How the Economy May Sway 2010 Governors' Races
The tax hikes that so many states levied to plug holes in their recession-ravaged budgets this year could endanger a few incumbent governors' careers in 2010 when 37 gubernatorial contests are at stake.
The defeat Nov. 3 of one-term New Jersey Gov. Jon Corzine (D), who signed nearly $1 billion in tax increases this year after pledging earlier to cut property taxes, could be a bellwether. Experts caution against reading too much into one race. But a look back at the last big gubernatorial election year to fall in the midst of a state budget crisis—in 2002—showed voters were in a mood for change.
Four sitting governors were ousted in 2002, and party control flipped in 18 of the 36 governor's seats on the ballot. The GOP lost the governor's mansion in 10 states, while the Democrats lost in eight. Two open seats held by Independents went in 2002 to a Democrat and a Republican. Turnabouts occurred even where the incumbent's party traditionally had been strong, including Georgia, Kansas, Maryland and Tennessee. The handling of the economic downturn was a major factor in many of the 2002 races.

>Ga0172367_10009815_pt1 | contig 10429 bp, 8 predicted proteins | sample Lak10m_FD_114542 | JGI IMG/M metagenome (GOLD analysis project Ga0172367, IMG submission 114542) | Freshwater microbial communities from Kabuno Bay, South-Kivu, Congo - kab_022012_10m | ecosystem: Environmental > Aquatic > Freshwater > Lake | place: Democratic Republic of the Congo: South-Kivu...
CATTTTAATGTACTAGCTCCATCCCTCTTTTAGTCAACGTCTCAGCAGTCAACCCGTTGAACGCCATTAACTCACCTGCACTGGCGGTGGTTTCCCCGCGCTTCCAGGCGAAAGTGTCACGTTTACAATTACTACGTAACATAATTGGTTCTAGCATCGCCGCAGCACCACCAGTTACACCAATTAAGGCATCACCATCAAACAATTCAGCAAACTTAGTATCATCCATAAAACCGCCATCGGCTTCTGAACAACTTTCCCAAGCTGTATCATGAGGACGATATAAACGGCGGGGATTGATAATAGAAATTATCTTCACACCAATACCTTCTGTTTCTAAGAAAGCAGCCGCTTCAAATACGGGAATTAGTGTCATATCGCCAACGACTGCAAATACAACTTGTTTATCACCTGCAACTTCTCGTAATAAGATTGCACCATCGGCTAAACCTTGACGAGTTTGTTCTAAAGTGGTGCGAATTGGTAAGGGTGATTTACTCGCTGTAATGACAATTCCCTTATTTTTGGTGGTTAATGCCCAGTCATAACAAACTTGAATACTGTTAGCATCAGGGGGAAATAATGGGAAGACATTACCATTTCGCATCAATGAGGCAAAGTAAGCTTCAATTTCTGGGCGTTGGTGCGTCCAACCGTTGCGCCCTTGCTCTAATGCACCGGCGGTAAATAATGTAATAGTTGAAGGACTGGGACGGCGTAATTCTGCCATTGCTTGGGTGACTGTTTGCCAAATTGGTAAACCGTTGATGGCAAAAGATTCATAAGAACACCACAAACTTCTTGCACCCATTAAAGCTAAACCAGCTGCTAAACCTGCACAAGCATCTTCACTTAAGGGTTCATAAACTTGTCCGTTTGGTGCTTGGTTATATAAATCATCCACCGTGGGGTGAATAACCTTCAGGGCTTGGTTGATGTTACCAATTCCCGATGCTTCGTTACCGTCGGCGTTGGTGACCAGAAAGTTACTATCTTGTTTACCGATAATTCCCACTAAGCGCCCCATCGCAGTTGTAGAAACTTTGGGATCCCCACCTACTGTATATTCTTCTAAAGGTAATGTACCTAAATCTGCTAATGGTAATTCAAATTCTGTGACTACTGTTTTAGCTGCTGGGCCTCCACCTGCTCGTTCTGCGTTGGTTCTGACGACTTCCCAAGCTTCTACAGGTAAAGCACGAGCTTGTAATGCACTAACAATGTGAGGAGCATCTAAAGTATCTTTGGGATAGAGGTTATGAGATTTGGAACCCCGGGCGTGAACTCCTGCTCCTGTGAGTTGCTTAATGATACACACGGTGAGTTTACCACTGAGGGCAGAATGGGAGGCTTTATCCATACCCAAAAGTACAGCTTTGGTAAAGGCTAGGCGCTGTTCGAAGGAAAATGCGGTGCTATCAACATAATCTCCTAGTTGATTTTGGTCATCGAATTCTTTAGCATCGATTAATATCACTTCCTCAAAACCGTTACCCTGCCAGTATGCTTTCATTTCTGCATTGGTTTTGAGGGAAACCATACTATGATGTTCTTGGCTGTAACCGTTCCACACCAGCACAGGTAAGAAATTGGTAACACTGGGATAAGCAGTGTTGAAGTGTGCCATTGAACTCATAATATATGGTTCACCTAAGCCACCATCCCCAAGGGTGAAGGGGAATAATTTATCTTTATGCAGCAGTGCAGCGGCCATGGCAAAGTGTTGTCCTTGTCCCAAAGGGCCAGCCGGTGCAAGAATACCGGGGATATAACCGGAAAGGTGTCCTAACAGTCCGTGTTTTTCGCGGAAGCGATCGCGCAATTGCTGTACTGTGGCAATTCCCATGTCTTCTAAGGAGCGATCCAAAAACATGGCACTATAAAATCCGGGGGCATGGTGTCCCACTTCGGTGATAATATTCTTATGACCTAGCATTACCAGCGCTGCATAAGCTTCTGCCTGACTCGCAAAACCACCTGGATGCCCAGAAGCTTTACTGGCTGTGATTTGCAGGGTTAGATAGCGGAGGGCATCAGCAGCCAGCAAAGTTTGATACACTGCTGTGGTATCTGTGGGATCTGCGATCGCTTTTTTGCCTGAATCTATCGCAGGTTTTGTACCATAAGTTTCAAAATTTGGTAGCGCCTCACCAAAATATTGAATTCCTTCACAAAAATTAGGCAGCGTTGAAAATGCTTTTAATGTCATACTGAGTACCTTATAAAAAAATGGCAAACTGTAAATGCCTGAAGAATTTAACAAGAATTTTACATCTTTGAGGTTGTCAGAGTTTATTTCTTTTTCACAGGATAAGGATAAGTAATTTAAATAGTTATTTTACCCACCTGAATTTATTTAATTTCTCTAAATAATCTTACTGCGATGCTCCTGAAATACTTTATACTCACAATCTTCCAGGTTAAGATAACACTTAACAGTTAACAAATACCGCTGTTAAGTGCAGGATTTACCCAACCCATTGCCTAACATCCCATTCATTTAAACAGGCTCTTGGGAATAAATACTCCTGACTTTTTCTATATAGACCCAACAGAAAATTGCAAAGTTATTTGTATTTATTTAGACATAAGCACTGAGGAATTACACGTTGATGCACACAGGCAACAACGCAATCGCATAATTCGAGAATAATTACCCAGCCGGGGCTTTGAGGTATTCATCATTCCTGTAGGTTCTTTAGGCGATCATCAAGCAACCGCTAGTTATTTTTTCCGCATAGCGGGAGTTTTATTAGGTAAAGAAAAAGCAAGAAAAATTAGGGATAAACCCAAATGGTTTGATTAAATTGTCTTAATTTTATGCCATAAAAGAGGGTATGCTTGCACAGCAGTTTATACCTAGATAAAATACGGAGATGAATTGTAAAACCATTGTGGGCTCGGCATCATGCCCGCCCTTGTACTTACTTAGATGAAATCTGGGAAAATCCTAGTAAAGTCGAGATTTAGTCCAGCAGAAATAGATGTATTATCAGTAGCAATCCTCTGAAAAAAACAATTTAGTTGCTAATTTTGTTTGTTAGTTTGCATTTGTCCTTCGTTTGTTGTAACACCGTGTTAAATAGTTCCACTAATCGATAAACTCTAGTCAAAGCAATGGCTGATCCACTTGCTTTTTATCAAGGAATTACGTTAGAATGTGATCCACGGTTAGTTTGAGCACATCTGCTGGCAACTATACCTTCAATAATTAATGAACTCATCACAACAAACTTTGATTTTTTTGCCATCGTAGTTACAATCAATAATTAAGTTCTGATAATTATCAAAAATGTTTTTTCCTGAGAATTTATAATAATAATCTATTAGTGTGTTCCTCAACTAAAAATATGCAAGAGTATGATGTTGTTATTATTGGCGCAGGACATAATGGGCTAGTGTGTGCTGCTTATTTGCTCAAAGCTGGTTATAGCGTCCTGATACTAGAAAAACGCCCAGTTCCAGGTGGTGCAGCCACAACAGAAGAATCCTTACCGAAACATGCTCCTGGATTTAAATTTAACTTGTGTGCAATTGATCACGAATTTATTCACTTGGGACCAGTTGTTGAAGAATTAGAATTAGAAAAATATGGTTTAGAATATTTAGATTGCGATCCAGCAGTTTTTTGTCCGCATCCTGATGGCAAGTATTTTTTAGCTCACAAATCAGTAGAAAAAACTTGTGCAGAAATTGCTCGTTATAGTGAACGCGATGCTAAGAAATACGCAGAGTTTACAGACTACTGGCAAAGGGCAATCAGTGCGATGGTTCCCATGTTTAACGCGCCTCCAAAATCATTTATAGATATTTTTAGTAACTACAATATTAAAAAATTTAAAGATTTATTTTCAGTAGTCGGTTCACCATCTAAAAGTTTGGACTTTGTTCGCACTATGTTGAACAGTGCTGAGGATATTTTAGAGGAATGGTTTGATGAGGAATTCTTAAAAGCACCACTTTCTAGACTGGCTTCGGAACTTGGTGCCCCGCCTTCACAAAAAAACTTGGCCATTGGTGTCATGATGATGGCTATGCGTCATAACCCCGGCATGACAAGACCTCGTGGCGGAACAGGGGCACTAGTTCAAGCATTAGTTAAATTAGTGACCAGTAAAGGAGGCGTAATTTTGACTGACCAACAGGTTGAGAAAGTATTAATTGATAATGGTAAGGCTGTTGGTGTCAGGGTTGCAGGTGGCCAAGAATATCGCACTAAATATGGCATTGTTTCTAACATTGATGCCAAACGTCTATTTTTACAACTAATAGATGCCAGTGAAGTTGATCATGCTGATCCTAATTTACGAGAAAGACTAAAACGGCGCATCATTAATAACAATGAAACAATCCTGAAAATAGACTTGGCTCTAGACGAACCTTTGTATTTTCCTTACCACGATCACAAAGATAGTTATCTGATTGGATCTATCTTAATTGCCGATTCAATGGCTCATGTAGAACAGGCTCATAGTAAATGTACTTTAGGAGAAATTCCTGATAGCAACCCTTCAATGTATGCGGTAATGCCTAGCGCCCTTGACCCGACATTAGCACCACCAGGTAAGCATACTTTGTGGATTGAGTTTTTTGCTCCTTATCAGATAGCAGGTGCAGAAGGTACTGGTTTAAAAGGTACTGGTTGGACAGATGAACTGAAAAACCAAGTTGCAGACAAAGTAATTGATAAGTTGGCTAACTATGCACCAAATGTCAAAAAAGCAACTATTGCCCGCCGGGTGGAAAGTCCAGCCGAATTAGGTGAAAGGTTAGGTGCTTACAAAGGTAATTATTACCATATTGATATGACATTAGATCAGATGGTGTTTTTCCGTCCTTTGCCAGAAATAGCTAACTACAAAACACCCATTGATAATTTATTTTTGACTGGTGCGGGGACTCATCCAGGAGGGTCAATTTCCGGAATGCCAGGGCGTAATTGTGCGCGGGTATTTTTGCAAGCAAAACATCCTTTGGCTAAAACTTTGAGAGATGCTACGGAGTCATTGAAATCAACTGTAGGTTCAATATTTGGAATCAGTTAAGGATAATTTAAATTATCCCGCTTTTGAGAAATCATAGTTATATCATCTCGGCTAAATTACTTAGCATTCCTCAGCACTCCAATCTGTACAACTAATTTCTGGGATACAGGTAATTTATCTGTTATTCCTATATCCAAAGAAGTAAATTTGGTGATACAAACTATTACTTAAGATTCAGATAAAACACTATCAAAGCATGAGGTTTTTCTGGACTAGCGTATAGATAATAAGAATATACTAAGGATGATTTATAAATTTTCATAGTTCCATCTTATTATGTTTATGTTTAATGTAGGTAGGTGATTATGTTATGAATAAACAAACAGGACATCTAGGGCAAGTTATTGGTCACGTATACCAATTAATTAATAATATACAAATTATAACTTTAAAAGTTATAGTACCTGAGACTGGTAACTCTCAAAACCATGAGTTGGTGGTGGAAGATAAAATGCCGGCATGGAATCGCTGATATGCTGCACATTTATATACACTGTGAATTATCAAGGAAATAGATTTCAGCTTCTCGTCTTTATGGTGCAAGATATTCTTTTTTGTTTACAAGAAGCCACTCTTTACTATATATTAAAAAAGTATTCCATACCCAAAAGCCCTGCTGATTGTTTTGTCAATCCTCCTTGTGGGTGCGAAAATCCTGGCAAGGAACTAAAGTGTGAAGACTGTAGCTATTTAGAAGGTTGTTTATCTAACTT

In that election, 22 seats were open, compared to 21 gubernatorial races without incumbents competing in 2010 — a number that still could change if more governors decide not to seek another term. Just last week, Republican Gov. M. Jodi Rell of Connecticut opted against seeking re-election. She took over in 2004 after GOP Gov. John Rowland stepped down to face corruption charges, and she was elected outright two years later.
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